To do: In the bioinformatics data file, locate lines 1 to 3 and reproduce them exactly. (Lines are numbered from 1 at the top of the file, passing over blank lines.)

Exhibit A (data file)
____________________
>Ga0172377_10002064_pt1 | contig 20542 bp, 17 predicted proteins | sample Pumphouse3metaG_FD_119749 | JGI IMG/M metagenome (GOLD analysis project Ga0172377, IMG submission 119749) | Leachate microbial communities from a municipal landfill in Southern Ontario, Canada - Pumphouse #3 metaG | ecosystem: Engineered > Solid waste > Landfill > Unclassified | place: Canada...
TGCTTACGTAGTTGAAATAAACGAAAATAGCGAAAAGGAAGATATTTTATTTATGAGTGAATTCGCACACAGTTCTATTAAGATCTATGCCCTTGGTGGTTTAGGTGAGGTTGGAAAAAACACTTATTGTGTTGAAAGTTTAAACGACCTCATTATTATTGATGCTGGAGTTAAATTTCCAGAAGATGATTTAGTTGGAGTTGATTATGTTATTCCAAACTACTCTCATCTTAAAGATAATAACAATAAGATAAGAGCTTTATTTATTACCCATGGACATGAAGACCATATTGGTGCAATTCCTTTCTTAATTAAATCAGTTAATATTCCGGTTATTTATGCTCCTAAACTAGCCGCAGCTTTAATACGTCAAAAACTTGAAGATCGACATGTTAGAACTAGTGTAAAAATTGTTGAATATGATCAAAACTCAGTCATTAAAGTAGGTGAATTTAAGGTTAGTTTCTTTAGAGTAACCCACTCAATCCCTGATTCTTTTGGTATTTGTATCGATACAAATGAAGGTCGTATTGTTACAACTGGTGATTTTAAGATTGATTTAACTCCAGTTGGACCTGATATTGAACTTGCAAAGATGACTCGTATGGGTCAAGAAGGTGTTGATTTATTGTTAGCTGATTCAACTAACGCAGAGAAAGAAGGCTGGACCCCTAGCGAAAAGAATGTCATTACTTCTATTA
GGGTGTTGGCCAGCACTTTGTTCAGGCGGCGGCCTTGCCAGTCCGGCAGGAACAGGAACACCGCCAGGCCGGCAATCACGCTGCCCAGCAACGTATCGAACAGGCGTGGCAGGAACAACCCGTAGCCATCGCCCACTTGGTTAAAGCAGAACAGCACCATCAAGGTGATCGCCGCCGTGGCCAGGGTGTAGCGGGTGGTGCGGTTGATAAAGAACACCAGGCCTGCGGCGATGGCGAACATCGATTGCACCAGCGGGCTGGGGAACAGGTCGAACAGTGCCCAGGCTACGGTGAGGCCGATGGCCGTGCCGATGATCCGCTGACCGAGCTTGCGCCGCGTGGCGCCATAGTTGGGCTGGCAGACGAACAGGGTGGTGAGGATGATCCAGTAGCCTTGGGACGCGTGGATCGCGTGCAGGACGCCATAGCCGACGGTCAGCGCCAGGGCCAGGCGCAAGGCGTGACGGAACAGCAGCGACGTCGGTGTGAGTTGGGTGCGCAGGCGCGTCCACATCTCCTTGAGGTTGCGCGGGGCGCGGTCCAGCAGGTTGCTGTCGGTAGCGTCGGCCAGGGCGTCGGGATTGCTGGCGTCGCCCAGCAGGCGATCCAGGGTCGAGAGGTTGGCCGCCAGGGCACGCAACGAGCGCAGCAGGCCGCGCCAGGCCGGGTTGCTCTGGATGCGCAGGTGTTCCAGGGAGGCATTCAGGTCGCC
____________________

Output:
>Ga0172377_10002064_pt1 | contig 20542 bp, 17 predicted proteins | sample Pumphouse3metaG_FD_119749 | JGI IMG/M metagenome (GOLD analysis project Ga0172377, IMG submission 119749) | Leachate microbial communities from a municipal landfill in Southern Ontario, Canada - Pumphouse #3 metaG | ecosystem: Engineered > Solid waste > Landfill > Unclassified | place: Canada...
TGCTTACGTAGTTGAAATAAACGAAAATAGCGAAAAGGAAGATATTTTATTTATGAGTGAATTCGCACACAGTTCTATTAAGATCTATGCCCTTGGTGGTTTAGGTGAGGTTGGAAAAAACACTTATTGTGTTGAAAGTTTAAACGACCTCATTATTATTGATGCTGGAGTTAAATTTCCAGAAGATGATTTAGTTGGAGTTGATTATGTTATTCCAAACTACTCTCATCTTAAAGATAATAACAATAAGATAAGAGCTTTATTTATTACCCATGGACATGAAGACCATATTGGTGCAATTCCTTTCTTAATTAAATCAGTTAATATTCCGGTTATTTATGCTCCTAAACTAGCCGCAGCTTTAATACGTCAAAAACTTGAAGATCGACATGTTAGAACTAGTGTAAAAATTGTTGAATATGATCAAAACTCAGTCATTAAAGTAGGTGAATTTAAGGTTAGTTTCTTTAGAGTAACCCACTCAATCCCTGATTCTTTTGGTATTTGTATCGATACAAATGAAGGTCGTATTGTTACAACTGGTGATTTTAAGATTGATTTAACTCCAGTTGGACCTGATATTGAACTTGCAAAGATGACTCGTATGGGTCAAGAAGGTGTTGATTTATTGTTAGCTGATTCAACTAACGCAGAGAAAGAAGGCTGGACCCCTAGCGAAAAGAATGTCATTACTTCTATTA
GGGTGTTGGCCAGCACTTTGTTCAGGCGGCGGCCTTGCCAGTCCGGCAGGAACAGGAACACCGCCAGGCCGGCAATCACGCTGCCCAGCAACGTATCGAACAGGCGTGGCAGGAACAACCCGTAGCCATCGCCCACTTGGTTAAAGCAGAACAGCACCATCAAGGTGATCGCCGCCGTGGCCAGGGTGTAGCGGGTGGTGCGGTTGATAAAGAACACCAGGCCTGCGGCGATGGCGAACATCGATTGCACCAGCGGGCTGGGGAACAGGTCGAACAGTGCCCAGGCTACGGTGAGGCCGATGGCCGTGCCGATGATCCGCTGACCGAGCTTGCGCCGCGTGGCGCCATAGTTGGGCTGGCAGACGAACAGGGTGGTGAGGATGATCCAGTAGCCTTGGGACGCGTGGATCGCGTGCAGGACGCCATAGCCGACGGTCAGCGCCAGGGCCAGGCGCAAGGCGTGACGGAACAGCAGCGACGTCGGTGTGAGTTGGGTGCGCAGGCGCGTCCACATCTCCTTGAGGTTGCGCGGGGCGCGGTCCAGCAGGTTGCTGTCGGTAGCGTCGGCCAGGGCGTCGGGATTGCTGGCGTCGCCCAGCAGGCGATCCAGGGTCGAGAGGTTGGCCGCCAGGGCACGCAACGAGCGCAGCAGGCCGCGCCAGGCCGGGTTGCTCTGGATGCGCAGGTGTTCCAGGGAGGCATTCAGGTCGCC